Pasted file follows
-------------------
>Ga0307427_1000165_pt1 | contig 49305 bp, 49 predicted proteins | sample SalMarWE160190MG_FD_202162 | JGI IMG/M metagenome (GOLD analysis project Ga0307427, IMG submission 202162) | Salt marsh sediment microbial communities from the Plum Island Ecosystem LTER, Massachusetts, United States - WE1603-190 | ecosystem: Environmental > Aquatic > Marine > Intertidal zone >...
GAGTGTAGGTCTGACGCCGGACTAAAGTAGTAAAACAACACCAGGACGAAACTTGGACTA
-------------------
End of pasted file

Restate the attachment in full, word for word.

>Ga0307427_1000165_pt1 | contig 49305 bp, 49 predicted proteins | sample SalMarWE160190MG_FD_202162 | JGI IMG/M metagenome (GOLD analysis project Ga0307427, IMG submission 202162) | Salt marsh sediment microbial communities from the Plum Island Ecosystem LTER, Massachusetts, United States - WE1603-190 | ecosystem: Environmental > Aquatic > Marine > Intertidal zone >...
GAGTGTAGGTCTGACGCCGGACTAAAGTAGTAAAACAACACCAGGACGAAACTTGGACTA